LACE’s Jenny Wu on The Future of 3D Printed Innovation in Jewellery
LACE by Jenny Wu pioneers the use of 3D Printing technology to transform jewellery design and manufacturing.
October 24, 2022
We’re entering one of the final laps of the year and it’s time for a little look back at what we have to leave behind. Honour the fads and fallen frenzies that at some point had us shaking our fists at the powers that be at Mars Wrigley, struck by our feels, or even simply drawing a chuckle or two. Get inspired and check out our top picks of some of the most meme’d characters and stories to turn into Halloween costumes.
“I actually did it mysaaaaahlfffff...yeahhhhhh....” If the mention of 2019 action thriller “Uncut Gems” immediately triggers the basal instinct to plug your ears, then you might have been a witness to the burning balefire of Julia Fox’s 15 minutes of A-list shine this year.
Spiking in Google searches over the first half of 2022 thanks to her prolific and highly online “relationship” (spelled out with quotation marks here because surely that had to be a publicity stunt on both ends) with rapper Kanye West, Julia Fox became the zeitgeist’s “muse” thanks to her peculiar latex-clad stylings paired with avant garde coal-mine chic makeup, distorted valley girl accent that got memed to death on TikTok, and confusing antics.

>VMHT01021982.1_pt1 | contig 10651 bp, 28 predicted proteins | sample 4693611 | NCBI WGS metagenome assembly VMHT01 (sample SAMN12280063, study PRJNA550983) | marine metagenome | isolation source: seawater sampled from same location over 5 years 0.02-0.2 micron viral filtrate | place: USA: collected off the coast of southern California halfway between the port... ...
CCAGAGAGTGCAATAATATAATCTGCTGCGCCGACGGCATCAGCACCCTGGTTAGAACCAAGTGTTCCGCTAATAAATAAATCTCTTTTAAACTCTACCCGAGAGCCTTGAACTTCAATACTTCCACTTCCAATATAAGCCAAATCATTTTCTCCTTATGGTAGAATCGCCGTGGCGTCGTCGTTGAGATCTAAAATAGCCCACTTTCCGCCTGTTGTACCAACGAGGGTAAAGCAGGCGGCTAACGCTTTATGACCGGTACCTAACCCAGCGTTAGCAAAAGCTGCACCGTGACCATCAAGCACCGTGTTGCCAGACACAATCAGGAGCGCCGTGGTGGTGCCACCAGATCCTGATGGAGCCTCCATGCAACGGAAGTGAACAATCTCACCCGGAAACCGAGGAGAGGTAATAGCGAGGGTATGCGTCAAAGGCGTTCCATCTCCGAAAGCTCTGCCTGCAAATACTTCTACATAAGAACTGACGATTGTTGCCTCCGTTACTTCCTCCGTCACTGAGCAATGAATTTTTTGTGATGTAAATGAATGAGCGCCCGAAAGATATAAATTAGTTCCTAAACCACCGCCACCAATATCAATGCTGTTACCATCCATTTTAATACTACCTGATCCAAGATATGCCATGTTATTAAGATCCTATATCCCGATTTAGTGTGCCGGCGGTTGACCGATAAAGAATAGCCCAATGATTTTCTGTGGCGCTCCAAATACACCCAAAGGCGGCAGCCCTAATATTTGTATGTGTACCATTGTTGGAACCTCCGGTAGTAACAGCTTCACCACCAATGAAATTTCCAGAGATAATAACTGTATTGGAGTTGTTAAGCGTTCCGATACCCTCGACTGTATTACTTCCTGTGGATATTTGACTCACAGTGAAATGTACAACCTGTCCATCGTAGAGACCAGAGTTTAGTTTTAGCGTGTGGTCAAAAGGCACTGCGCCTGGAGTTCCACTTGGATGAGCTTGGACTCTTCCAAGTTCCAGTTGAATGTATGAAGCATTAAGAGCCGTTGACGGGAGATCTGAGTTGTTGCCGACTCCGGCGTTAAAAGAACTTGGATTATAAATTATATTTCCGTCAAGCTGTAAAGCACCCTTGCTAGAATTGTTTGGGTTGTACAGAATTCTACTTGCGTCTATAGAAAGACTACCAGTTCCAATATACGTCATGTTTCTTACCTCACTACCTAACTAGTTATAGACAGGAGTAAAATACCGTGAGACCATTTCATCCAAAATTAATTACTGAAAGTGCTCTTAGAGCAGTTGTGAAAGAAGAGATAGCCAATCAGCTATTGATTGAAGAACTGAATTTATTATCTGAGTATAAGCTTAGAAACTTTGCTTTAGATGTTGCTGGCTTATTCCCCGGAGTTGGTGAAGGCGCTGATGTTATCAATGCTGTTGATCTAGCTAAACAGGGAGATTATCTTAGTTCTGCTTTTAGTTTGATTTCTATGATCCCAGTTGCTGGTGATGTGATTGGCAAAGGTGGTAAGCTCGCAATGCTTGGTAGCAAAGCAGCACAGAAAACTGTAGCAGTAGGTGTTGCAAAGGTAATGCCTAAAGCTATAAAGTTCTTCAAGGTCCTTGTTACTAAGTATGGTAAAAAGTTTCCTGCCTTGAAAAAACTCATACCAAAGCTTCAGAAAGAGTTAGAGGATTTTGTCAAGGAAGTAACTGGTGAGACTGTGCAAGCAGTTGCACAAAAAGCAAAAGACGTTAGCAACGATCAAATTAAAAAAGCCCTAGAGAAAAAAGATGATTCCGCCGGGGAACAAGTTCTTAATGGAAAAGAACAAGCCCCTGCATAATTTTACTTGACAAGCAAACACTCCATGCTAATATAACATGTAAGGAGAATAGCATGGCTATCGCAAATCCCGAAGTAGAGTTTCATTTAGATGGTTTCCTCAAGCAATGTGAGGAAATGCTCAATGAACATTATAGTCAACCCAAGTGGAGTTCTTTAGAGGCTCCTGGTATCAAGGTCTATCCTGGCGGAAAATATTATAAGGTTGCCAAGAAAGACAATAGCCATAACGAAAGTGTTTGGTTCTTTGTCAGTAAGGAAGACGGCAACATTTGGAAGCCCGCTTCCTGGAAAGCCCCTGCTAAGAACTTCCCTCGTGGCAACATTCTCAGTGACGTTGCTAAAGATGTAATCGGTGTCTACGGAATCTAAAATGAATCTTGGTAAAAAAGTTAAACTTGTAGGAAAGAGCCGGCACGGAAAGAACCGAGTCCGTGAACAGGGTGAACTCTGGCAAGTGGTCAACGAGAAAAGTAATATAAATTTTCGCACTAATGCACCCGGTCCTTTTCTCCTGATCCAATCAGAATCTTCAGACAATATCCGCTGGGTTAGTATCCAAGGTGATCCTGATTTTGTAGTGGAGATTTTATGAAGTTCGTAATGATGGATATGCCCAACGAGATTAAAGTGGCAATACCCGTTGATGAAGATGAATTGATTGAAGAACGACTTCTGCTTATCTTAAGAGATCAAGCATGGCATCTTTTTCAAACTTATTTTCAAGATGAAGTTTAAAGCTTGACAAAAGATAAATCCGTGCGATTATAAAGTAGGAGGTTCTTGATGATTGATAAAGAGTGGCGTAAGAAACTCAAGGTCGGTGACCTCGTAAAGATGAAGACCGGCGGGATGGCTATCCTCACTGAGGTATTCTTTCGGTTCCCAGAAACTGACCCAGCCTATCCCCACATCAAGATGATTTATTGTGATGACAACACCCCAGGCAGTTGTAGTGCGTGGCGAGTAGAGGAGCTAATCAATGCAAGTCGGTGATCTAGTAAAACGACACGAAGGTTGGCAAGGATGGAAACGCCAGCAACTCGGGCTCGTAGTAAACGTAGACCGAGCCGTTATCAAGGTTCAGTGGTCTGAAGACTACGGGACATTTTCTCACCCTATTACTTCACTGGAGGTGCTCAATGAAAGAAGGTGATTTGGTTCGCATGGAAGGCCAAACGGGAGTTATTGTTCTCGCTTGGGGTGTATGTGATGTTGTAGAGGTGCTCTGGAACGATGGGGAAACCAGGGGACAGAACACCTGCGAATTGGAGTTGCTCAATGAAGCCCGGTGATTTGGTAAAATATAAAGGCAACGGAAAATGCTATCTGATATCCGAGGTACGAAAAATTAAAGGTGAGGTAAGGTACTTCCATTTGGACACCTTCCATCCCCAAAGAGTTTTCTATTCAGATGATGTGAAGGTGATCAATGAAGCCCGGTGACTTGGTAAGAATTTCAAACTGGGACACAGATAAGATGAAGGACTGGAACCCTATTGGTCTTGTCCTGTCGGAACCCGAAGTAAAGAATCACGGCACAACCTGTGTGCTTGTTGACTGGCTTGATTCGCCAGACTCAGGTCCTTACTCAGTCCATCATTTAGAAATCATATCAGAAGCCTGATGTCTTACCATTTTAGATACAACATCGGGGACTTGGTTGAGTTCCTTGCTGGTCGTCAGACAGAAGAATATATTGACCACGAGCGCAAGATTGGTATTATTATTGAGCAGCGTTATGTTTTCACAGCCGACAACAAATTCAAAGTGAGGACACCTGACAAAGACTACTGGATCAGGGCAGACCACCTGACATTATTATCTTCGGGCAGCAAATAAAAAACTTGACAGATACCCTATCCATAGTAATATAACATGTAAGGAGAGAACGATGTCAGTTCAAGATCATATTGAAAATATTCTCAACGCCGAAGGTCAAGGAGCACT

Get the look: Grab your darkest eyeshadow palette and smear the black dust all over your eyelids like there’s no tomorrow. You can also grab a packing brush and load on the black shadow with a more shape-focused intent in mind, be it squarish or rounded.
Black rubber gloves are essential if you want to recreate her red-carpet outfits, with a third one attached to your neck making for an easy replica of her Vanity Fair Oscar party dress, minus the human hair. Alternatively, get some inspiration from Julia herself and watch this tutorial on how to crop off a tank top, extreme edition.
A stunning moviegoing experience that played with all the senses by unthreading the fabrics of consciousness and reality to mind-eff everyone, “Everything Everywhere All at Once” arguably tops the throne as one of this year’s best films. If not the best.